Adhering to NHS guidelines on the amount of red or processed meat that people should eat still increases the risk of bowel cancer by 20%, according to new research.
The study, which was partially funded by Cancer Research UK, published in the International Journal of Epidemiology, examined data from 475,581 people between the ages of 40 and 69 at the start of the study and followed them for an average of 5.7 years.
During that time, 2,609 people developed bowel cancer.
The Health Department recommends that consumption of things like ham, bacon and red meat should be limited to about 70g per day, which is the average daily consumption in the UK – the equivalent of just over two slices of bacon.
But the new research found that people who consume an average of 76g per day of processed red meat had a 20% higher risk of bowel cancer compared to those who ate 21g per day.
Only for red meat, the risk was 15% higher for people who ate 54g per day (about a slice of roast or a lamb chop) on average compared to those who had 8g per day.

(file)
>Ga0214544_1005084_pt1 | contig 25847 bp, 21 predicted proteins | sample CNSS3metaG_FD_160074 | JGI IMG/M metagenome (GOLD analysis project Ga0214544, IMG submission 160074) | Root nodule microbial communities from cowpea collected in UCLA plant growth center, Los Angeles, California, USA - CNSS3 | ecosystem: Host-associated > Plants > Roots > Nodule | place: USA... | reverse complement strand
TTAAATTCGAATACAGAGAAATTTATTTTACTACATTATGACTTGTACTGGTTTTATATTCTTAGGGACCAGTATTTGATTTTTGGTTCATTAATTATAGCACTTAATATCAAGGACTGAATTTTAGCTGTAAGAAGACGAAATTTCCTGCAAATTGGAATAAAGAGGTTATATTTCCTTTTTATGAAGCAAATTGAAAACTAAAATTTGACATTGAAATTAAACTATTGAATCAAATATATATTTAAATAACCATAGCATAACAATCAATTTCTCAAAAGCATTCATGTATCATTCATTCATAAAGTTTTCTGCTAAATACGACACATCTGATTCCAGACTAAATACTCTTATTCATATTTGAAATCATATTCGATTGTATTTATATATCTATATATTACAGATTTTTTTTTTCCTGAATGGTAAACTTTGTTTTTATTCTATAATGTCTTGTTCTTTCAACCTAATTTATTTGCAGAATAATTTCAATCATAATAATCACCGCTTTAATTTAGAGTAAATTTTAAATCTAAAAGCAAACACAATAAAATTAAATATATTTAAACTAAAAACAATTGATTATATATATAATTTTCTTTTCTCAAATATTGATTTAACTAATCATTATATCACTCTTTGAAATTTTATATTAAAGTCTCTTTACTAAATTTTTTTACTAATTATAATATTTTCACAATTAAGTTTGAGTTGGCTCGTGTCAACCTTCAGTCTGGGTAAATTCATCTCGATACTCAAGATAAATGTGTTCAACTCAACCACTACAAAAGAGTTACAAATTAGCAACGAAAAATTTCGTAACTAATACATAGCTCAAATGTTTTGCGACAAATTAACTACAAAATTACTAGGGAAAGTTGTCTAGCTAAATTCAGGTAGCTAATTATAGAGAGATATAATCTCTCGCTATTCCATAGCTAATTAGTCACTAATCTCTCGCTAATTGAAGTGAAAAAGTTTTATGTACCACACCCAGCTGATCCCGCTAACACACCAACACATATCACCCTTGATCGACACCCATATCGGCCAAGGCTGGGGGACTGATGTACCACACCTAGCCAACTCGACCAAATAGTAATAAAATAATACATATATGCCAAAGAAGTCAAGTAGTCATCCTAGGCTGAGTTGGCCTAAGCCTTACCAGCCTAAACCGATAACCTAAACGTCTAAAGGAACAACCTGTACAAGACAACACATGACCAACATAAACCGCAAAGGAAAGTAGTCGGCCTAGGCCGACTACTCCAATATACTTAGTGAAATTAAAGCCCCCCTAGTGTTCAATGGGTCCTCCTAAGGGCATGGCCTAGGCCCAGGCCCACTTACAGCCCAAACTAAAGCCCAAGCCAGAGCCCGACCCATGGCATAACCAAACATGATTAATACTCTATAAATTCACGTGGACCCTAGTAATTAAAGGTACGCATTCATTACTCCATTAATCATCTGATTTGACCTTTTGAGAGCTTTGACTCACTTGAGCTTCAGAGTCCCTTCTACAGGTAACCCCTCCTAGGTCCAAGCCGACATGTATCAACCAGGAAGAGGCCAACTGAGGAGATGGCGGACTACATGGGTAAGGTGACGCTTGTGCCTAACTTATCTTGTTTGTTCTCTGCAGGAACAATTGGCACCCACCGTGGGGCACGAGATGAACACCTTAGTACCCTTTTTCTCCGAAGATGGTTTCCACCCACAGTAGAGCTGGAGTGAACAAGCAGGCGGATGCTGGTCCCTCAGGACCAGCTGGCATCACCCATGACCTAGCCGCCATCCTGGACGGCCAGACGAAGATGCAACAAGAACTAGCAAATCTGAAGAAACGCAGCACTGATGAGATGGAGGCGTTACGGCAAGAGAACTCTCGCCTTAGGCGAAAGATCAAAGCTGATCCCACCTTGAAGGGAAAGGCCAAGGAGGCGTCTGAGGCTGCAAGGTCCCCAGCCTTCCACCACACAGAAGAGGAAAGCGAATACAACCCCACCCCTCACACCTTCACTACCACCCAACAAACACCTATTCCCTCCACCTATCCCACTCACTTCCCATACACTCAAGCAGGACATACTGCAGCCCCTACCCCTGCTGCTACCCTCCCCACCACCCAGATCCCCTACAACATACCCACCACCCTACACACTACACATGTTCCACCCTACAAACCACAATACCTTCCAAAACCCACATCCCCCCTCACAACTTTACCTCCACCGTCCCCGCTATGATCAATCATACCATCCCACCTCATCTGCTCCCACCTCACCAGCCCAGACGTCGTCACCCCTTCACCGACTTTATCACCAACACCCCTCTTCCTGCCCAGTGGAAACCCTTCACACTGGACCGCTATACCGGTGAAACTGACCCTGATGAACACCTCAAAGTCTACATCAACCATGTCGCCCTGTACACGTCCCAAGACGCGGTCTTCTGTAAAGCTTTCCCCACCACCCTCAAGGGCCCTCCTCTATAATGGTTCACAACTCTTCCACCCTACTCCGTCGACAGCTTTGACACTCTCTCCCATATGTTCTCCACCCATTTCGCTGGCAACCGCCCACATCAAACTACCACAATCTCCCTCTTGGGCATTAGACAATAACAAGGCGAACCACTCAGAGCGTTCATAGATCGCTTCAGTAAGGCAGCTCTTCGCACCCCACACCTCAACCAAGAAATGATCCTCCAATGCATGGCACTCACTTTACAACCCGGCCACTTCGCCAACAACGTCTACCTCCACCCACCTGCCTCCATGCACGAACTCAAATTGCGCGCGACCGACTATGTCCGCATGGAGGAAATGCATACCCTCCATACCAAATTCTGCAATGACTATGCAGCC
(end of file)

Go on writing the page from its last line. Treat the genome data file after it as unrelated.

For processed meat only, the risk was 19% higher for those who averaged 29g per day compared to those who averaged 5g per day.
A specialist in cancer and diet at Cancer Research UK, Professor Tim Key, who is co-author of the study and deputy director of the University of Oxford's cancer epidemiology unit, said: "Our results strongly suggest that people who eat red meat and processed four or more times a week have a greater risk of developing bowel cancer than those who eat red and processed meat less than twice a week.
"There is substantial evidence that red and processed meat is linked to bowel cancer, and the World Health Organization classifies processed meat as carcinogenic and red meat as probably carcinogenic."
About one in 15 men and one in 18 women will develop bowel cancer during their lifetime.
However, these people have a high fiber intake of bread and breakfast cereal decreasing the risk of bowel cancer by 14%.
Dr. Julie Sharp, head of health information at Cancer Research UK, said, "The government's guidelines on processed and red meat are general health advice and this study is a reminder that the more you can reduce it, the more you can lower your chances. " of developing bowel cancer.
"This does not necessarily mean cutting red and processed meat completely, but you can think of simple ways to reduce how much you have and how often.
"Although the break habits we've had for a long time can be difficult, it's never too late to make healthy changes in our diet.
"You could try to make meat-free seconds, looking for recipes with fresh chicken and fish, or swapping meat for vegetables like beans and lentils in your usual meals."